Careers in the Infrastructure Industry
Who knew that a person could make $150,000 working in sewers?
I’m going to make an educated guess that your high school guidance counselor never told you that one? Or even your college advisors. I can make that guess because we at Renewable Water Resource are growing and hiring a lot. And oftentimes, people who apply have no idea what the jobs even pay. Or that such jobs exist.
That is not uncommon for ReWa and agencies like us. The public hears a lot about the need for welders, plumbers and electricians – skilled jobs that need to be filled. But there are a ton of jobs in the greater infrastructure world of road construction and sewers that don’t get as much acclaim.
The jobs are there because these industries are growing. The reason these industries are growing is because the nation’s infrastructure needs repairs and expansion. According to the Bureau of Labor Statistics, the average sanitation facility worker nationally makes $45,000 a year and most jobs require only a high school diploma or equivalent. Growth in this sector is about 6 percent a year, which is on pace with other fast-growth industries nationwide.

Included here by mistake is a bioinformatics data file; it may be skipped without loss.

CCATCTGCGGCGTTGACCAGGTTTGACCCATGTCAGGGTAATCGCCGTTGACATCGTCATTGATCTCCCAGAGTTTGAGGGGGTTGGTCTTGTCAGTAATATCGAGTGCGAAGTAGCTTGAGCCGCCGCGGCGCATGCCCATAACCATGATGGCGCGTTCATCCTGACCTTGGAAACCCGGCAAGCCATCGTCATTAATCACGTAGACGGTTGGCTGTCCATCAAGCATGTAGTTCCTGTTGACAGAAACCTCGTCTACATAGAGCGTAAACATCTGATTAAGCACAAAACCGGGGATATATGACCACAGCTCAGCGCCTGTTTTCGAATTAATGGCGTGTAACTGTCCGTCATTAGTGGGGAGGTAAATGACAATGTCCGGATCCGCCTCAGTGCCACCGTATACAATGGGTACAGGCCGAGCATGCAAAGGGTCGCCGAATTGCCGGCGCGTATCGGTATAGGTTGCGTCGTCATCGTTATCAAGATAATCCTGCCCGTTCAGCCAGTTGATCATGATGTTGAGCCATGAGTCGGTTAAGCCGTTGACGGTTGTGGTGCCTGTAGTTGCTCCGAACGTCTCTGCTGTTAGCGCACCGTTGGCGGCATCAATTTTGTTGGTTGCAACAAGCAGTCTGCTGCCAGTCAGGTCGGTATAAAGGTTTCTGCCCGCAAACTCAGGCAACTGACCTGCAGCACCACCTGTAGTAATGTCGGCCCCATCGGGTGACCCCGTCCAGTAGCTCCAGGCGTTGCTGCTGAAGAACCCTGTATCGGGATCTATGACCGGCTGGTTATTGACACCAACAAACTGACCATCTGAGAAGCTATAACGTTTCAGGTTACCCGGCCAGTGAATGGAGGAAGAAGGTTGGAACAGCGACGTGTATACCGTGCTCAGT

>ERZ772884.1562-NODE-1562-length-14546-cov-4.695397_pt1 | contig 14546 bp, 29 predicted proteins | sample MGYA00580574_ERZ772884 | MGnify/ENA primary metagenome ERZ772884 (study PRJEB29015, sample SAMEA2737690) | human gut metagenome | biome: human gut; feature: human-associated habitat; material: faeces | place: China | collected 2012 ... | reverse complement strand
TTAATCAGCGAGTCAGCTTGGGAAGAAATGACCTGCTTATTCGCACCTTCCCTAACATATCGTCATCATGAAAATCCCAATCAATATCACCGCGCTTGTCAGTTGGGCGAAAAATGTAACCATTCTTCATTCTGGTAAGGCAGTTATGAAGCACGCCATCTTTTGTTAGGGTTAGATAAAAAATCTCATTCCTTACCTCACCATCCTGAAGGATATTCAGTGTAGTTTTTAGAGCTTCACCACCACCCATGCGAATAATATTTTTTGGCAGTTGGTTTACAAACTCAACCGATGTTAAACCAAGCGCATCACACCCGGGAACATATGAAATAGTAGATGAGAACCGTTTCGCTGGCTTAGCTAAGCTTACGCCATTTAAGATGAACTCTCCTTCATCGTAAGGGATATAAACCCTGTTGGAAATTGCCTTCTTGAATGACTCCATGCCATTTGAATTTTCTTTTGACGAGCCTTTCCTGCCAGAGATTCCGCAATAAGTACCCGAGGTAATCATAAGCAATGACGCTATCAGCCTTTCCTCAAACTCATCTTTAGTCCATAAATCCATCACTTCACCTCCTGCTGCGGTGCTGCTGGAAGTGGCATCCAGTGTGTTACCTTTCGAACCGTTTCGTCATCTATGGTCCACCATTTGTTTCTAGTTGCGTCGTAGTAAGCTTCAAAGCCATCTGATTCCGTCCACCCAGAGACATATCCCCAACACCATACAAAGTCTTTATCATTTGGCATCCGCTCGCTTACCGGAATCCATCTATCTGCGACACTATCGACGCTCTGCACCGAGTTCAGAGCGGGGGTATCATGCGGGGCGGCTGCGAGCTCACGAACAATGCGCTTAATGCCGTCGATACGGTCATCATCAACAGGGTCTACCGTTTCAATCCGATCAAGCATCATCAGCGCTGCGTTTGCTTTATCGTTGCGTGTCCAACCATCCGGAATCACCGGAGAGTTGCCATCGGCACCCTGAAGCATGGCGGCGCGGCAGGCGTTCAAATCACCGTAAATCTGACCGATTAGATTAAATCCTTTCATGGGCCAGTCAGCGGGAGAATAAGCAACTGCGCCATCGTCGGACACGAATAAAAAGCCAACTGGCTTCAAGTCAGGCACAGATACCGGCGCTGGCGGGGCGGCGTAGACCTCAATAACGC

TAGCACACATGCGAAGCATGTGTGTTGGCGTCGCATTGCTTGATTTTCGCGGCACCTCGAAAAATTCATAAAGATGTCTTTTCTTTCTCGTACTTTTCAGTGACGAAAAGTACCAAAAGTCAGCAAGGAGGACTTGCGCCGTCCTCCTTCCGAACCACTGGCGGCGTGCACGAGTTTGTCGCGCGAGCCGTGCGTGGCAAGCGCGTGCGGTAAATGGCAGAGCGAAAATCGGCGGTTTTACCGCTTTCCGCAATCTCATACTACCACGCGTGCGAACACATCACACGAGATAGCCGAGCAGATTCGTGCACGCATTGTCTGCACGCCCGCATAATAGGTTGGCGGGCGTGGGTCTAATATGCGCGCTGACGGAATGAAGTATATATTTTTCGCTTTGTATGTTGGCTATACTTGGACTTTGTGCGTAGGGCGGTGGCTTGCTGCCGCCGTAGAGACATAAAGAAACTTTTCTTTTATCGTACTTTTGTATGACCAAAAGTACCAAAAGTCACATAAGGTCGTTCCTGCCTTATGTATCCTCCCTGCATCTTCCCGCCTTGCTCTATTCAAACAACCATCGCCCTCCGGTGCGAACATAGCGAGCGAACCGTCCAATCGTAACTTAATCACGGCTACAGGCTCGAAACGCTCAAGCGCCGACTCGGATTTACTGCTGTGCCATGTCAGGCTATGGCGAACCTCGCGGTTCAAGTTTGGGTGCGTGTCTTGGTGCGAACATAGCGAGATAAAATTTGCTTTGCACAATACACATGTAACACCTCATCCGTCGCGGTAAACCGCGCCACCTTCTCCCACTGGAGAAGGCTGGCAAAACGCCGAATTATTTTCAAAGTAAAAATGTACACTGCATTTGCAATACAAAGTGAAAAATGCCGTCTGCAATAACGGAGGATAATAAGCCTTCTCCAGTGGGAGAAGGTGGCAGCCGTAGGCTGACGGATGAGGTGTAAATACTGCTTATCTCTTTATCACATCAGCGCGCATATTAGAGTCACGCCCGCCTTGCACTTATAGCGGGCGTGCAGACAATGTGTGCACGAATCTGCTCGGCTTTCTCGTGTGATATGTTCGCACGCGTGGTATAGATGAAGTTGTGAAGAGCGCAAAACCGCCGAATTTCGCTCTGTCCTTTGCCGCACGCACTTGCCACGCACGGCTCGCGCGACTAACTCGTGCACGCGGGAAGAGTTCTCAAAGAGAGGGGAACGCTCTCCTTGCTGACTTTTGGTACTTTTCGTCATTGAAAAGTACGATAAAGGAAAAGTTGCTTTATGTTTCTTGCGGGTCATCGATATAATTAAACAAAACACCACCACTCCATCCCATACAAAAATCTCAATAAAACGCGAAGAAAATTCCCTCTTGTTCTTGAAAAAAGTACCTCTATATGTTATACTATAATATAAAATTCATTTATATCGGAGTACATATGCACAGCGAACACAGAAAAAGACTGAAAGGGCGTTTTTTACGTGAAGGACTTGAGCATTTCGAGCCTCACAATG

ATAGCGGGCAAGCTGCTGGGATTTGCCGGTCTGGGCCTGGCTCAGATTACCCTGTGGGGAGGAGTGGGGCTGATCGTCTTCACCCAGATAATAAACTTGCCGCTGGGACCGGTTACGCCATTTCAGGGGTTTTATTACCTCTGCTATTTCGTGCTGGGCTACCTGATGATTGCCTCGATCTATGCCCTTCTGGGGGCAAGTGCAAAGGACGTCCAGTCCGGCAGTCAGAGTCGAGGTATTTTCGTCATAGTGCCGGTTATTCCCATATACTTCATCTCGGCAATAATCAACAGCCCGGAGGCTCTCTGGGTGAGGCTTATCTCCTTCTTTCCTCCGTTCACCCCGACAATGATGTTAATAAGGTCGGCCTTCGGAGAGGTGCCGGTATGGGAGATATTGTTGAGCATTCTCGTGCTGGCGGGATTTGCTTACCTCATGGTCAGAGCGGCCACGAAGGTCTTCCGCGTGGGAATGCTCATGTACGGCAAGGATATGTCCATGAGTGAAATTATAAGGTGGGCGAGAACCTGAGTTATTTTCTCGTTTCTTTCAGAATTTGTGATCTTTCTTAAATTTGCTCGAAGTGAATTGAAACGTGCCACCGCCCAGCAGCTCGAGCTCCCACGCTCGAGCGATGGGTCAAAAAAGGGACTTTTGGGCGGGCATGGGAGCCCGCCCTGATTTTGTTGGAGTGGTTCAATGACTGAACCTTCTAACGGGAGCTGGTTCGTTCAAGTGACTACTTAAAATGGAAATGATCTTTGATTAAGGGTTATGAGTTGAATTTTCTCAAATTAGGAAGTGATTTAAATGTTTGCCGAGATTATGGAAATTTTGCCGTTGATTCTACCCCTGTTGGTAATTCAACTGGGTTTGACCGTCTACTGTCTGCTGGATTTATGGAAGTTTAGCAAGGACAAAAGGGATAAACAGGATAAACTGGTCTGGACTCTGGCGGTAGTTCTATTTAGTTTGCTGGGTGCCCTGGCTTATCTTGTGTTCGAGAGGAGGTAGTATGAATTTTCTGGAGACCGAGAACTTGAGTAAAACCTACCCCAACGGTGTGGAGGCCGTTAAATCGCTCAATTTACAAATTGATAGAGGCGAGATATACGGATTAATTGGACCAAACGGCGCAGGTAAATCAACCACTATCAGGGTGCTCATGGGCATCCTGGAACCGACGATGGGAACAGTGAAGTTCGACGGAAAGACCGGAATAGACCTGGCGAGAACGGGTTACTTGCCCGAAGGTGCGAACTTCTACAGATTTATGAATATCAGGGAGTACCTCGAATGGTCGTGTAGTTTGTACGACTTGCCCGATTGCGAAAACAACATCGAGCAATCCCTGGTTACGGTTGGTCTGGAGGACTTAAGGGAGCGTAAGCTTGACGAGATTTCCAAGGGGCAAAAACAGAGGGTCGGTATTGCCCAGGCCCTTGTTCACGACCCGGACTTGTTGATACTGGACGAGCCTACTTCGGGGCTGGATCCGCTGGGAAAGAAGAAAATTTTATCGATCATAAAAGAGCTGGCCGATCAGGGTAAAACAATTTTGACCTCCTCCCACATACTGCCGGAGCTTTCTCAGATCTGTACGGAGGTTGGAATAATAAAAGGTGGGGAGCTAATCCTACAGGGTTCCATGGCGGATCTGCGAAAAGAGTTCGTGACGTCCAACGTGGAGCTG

So, why don’t we talk more about these jobs more often when we talk about the future of the workforce? There are a myriad of reasons. A major one is because they are considered “dirty jobs.” These are not the tech jobs that economic forecasters like to talk about, but the reality these jobs will be more abundant and more accessible. While tech jobs are seen as catalysts for bringing in new ideas and new people to an area, infrastructure ones aren’t see that way. Tech is seen as high growth and spawning new jobs. Infrastructure is sometimes seen as a necessary evil.
However, let’s look at some of the infrastructure projects happening right now in the Upstate. Interstate 85 is almost being completely redone from Gaffney to Anderson right now in various separate projects. While the heart of it will be a first-of- its-kind flyover ramp system at the 85-385 Gateway project, there are numerous other bridges being rebuilt that will add to the overall view of the region.
Then there is our own Dig Greenville project, which is a $46 million project will create a sewer tunnel 100 feet underground that will span from Hudson Street to Cleveland Park — almost 1.5 miles – in downtown. The tunnel construction will require a special drill that will bore underneath downtown Greenville for 36 months.
These are the kinds of cool projects that infrastructure brings to the table in the Upstate.
And there are plenty of jobs to be filled in them.
Stacey G. Flax is the public relations manager Renewable Water Resources, whose mission is to improve our community’s quality of life by transforming wastewater into renewable resources through responsible and innovative solutions. ReWa serves more than 400,000 industrial, commercial and residential customers in Greenville County and parts of Anderson, Spartanburg, Pickens and Laurens Counties. For more information, visit www.rewaonline.org.